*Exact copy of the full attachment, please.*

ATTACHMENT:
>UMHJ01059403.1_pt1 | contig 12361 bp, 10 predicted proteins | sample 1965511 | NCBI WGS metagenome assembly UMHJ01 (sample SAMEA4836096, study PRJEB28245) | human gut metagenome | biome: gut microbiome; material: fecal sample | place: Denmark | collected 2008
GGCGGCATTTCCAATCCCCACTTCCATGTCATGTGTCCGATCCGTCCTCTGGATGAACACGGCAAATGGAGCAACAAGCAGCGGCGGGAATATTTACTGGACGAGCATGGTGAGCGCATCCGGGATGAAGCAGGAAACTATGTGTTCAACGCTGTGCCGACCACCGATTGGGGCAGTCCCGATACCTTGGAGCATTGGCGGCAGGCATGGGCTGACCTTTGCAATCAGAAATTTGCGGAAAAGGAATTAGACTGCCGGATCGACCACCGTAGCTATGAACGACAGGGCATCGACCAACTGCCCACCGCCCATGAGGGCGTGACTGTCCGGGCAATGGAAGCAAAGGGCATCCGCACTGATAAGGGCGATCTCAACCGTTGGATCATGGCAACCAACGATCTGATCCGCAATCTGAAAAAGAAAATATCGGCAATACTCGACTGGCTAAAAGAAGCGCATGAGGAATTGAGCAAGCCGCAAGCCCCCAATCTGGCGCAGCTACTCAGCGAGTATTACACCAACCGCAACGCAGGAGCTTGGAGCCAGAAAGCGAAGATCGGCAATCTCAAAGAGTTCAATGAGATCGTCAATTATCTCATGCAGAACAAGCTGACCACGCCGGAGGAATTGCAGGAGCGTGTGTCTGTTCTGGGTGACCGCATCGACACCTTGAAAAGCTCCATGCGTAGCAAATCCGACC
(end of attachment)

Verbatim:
>UMHJ01059403.1_pt1 | contig 12361 bp, 10 predicted proteins | sample 1965511 | NCBI WGS metagenome assembly UMHJ01 (sample SAMEA4836096, study PRJEB28245) | human gut metagenome | biome: gut microbiome; material: fecal sample | place: Denmark | collected 2008
GGCGGCATTTCCAATCCCCACTTCCATGTCATGTGTCCGATCCGTCCTCTGGATGAACACGGCAAATGGAGCAACAAGCAGCGGCGGGAATATTTACTGGACGAGCATGGTGAGCGCATCCGGGATGAAGCAGGAAACTATGTGTTCAACGCTGTGCCGACCACCGATTGGGGCAGTCCCGATACCTTGGAGCATTGGCGGCAGGCATGGGCTGACCTTTGCAATCAGAAATTTGCGGAAAAGGAATTAGACTGCCGGATCGACCACCGTAGCTATGAACGACAGGGCATCGACCAACTGCCCACCGCCCATGAGGGCGTGACTGTCCGGGCAATGGAAGCAAAGGGCATCCGCACTGATAAGGGCGATCTCAACCGTTGGATCATGGCAACCAACGATCTGATCCGCAATCTGAAAAAGAAAATATCGGCAATACTCGACTGGCTAAAAGAAGCGCATGAGGAATTGAGCAAGCCGCAAGCCCCCAATCTGGCGCAGCTACTCAGCGAGTATTACACCAACCGCAACGCAGGAGCTTGGAGCCAGAAAGCGAAGATCGGCAATCTCAAAGAGTTCAATGAGATCGTCAATTATCTCATGCAGAACAAGCTGACCACGCCGGAGGAATTGCAGGAGCGTGTGTCTGTTCTGGGTGACCGCATCGACACCTTGAAAAGCTCCATGCGTAGCAAATCCGACC